Under the law, called Ddl 2548, adults who have been cancer-free for at least 10 years would be able to refuse to disclose their cancer as part of their medical history, while those who got sick before the age of 21 would only need to wait five years. For some specific types of cancer, like leukaemia, breast cancer and prostate cancer, the times are a bit longer, between 15 and 20 years.
But as of today, over one year later, the proposal -- which only covers access to financial services and work -- is yet to reach lawmakers, despite urgent calls from cancer patient rights groups and over 100,000 citizens who signed a petition urging the government to act.
An unexpected setback in Spain
Spain was set to introduce the right to be forgotten for oncological patients, called “el derecho al olvido oncológico”, next month, as per a promise made by the current government led by Prime Minister Pedro Sanchez.
Under the proposed law, any former cancer patient who has completed treatment five years prior without any subsequent relapse would not be required to disclose the information when signing a contract for a loan or insurance.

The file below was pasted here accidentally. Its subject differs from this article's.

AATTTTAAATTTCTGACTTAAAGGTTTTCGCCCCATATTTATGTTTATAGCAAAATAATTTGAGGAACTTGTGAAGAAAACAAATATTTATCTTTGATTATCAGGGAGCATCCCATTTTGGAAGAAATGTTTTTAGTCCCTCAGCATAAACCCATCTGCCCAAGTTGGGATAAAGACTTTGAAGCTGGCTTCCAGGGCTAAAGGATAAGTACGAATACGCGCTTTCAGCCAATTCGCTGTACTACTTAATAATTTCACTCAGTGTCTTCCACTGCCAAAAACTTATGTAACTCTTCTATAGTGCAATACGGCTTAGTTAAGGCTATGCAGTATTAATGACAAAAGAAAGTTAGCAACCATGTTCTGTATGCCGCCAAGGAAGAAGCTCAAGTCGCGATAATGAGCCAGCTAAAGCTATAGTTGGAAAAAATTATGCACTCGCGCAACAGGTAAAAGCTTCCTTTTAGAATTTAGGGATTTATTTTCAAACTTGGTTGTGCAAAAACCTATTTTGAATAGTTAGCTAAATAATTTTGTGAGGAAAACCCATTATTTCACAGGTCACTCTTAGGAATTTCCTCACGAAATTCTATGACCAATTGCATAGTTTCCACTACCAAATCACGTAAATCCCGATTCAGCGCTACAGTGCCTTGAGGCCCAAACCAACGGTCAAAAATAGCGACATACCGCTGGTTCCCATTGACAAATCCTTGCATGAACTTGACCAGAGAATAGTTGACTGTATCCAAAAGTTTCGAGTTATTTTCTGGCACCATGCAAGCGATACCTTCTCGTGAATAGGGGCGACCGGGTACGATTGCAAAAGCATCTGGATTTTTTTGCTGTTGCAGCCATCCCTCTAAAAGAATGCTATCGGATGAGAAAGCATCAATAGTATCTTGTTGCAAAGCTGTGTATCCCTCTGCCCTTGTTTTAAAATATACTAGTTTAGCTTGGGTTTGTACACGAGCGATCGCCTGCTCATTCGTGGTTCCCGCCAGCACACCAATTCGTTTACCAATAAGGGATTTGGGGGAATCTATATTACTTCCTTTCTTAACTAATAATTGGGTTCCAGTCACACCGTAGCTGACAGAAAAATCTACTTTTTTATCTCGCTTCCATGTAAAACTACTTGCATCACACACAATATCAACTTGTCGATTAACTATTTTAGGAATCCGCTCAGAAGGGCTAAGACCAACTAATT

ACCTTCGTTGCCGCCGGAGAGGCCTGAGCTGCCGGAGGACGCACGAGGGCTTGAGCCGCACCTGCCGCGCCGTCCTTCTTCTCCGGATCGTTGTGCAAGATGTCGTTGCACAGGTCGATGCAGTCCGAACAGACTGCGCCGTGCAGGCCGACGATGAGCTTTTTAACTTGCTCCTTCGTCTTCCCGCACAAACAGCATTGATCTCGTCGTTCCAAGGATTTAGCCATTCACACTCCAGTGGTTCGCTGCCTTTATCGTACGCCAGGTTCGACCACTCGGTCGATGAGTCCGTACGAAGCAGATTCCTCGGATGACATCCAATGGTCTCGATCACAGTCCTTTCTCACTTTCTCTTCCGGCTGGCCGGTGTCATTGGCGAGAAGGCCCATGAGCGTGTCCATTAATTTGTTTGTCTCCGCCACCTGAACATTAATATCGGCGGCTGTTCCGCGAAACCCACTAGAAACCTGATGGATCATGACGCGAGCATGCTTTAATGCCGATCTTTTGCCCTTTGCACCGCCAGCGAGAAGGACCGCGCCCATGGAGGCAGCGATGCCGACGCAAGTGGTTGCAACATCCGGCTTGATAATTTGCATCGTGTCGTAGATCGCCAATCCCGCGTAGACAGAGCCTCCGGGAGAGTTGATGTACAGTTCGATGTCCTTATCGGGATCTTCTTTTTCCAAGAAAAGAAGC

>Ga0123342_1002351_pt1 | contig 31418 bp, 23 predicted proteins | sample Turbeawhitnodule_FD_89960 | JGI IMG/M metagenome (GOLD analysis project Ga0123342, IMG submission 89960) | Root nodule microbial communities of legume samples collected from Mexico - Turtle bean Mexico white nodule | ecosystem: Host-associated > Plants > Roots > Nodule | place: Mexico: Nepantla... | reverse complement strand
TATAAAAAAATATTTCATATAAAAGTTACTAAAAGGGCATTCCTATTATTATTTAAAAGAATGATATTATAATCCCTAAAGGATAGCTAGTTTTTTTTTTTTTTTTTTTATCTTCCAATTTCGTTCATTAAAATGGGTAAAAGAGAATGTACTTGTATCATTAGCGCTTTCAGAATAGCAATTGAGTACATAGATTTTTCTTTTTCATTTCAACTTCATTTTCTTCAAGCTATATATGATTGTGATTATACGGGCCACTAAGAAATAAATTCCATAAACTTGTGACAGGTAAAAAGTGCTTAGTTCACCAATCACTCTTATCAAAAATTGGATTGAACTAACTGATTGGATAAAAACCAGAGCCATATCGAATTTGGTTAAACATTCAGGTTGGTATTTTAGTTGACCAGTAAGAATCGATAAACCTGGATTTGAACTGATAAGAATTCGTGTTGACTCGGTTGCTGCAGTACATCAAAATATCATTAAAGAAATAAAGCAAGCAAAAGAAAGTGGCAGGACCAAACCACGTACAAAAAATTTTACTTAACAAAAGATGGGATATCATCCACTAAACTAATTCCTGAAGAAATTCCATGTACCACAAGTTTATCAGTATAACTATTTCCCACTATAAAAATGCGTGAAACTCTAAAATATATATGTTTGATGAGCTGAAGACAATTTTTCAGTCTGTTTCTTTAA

The decision was celebrated by advocates in the country, with the Spanish Association Against Cancer (AECC) saying the law “represents a great step for the social protection of cancer patients.”
But as Sanchez called for snap elections earlier this month and dissolved Parliament, the legislation has been sidelined, and will not be passed next month.
Instead, it will be postponed until the constitution of a new Parliament.
The Josep Carreras Foundation, which has helped bring the issue of the right to be forgotten under the spotlight in Spain, has called on all political parties with parliamentary representation to include the law in their electoral program, so as to allow it to still proceed without delays once a new Parliament is formed.